Rumi’s poetry was written in Farsi, the language of the Persians which was later used for cultural endeavours by the Ottomans. “Without You” was read in the original language by Shiraz Sheikh, a Ph.D. student in Middle Eastern Studies at the University of Toronto. Giving the English translation in a lyrical and meaningful way was Tasneem Hirji. Of particular note was the poem “The Reed Flute” read in Farsi by Ali Galestan to background music of the reed flute. It was also translated into English.

Then came American folk singer, Jerry Foreman, who sang several works with his guitar and the poetry of Yunus Emre, a Turkish poet and younger contemporary of Rumi, who wrote poetry in Turkish for the common man.

During the intermission, I met a group of four Sufis from two different Canadian sects, which follow two different masters. Their beliefs are similar but their practise of remembrance differs.

So what is Sufi-ism? Well, that is not so easily answered but their mystical practise and set of beliefs are thought to predate Islam and have traditional components of Buddhism and Hinduism, having found a home in both the Shiite and Sunni Islamic streams around the twelfth century. The word’s etymology is unclear: Arabic meaning wool, referring to the simple cloaks the early Muslims wore; from the Greek Sophia meaning wisdom; or from Persian, Kurdish or Turkish origins meaning purity. While no single definition can be agreed upon, dedication to Divine Love, truth, purity, self-awareness and cultivation of the heart are fundamental to all the sects.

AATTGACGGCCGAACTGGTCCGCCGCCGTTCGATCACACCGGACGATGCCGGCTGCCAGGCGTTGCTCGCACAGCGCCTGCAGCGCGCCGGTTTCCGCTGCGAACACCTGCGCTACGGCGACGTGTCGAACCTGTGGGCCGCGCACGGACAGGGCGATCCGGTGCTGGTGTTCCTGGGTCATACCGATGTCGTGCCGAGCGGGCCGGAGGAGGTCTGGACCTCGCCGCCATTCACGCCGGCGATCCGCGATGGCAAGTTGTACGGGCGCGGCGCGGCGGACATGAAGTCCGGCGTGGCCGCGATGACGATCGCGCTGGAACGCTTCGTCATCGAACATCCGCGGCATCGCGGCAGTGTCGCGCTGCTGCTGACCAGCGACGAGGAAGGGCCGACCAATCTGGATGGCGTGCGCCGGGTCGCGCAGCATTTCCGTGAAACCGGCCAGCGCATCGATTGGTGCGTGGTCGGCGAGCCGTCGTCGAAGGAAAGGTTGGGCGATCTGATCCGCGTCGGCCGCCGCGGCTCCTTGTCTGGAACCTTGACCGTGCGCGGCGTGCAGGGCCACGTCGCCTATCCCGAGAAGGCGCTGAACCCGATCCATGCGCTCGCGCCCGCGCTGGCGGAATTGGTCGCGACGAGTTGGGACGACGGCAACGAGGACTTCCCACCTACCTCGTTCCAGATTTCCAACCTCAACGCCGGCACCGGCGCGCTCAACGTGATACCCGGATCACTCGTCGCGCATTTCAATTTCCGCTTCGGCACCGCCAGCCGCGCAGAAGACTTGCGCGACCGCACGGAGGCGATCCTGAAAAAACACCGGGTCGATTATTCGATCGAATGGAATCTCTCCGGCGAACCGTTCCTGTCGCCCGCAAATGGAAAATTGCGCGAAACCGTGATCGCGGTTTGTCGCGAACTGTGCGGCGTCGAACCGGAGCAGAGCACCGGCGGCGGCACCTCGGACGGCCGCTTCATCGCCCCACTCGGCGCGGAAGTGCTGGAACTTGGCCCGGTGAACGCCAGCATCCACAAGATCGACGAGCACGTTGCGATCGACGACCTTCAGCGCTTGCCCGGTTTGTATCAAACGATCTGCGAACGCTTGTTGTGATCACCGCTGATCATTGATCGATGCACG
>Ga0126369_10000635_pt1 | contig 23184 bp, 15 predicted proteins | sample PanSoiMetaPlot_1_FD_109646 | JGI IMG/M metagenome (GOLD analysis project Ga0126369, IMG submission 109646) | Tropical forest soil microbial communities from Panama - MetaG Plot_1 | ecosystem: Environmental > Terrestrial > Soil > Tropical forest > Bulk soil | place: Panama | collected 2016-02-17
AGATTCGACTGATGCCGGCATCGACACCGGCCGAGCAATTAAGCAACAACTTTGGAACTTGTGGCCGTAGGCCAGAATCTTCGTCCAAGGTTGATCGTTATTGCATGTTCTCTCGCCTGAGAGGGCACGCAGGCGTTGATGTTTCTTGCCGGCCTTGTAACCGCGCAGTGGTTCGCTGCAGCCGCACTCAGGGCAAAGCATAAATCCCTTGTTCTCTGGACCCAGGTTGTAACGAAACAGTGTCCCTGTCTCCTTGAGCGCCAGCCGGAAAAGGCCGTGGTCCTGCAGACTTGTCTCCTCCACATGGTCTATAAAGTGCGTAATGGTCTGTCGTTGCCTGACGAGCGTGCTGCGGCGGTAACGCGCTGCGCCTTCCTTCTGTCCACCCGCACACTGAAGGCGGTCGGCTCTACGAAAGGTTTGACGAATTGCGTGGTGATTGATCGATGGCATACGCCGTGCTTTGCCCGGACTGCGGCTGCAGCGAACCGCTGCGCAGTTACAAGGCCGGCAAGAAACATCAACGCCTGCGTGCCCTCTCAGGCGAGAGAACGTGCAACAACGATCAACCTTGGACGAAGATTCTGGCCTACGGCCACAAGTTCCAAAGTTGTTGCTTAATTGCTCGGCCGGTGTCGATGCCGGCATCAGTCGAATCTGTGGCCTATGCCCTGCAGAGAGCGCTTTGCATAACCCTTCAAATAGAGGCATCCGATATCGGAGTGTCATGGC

After the intermission, the star performer Ahmet Ozhan took the stage with his eight-piece ensemble, to loud applause. A former pop singer and film star during the 1970s in Turkey, Ozhan studied classical Middle Eastern vocal techniques and has now gained an international reputation for his sacred songs of Rumi, delivered in a quasi-classical, cum folk, cum popular style. He really ‘sells’ the poetry.

The Turkish have a saying that ‘Music is food for the soul.’ The Whirling Dervishes embrace this sentiment through whirling to music. As always, they left the audience including myself, both entranced and enchanted as they whirled to Ozhan’s music. Their rhythmical whirling in one spot with their eyes downcast, one hand uplifted to God, the other hand pointing downward to the earth, creates a kind of ecstasy within the dervish through their whirling motion and spiritual meditation.

When we Westerners think of classical music, we tend to think only in terms of Western Classical based on the diatonic scale. Turkish Classical music is a unique combination of both the Western and Oriental styles. Tasavvuf is Turkish classical spiritual music. The Turkish types of instruments played by the eight orchestral members were: two drums known as Kudum and Bendir (floor and hand drums), two string instruments, Tanbur and Keman, and two kinds of lutes or uds, the Kemence and Rebab. In combination, the beautiful and to the Western ear sometimes eerie music, is complicated even without the use of harmony.

You may think you have listened to and acquired a taste for all kinds of music but if you haven’t heard the ‘live’ prayer of the Muezzein calling the Faithful to prayer, or heard some of the songs of the over 70,000 verses written by Turkish/Persian/Afghani mystical poet Mevlana Jelaluddin Rumi, as Al Jolson once said, “Baby, you ain’t (heard) nothing yet.”

We welcome your comments and feedback
Anna Lisa Eyles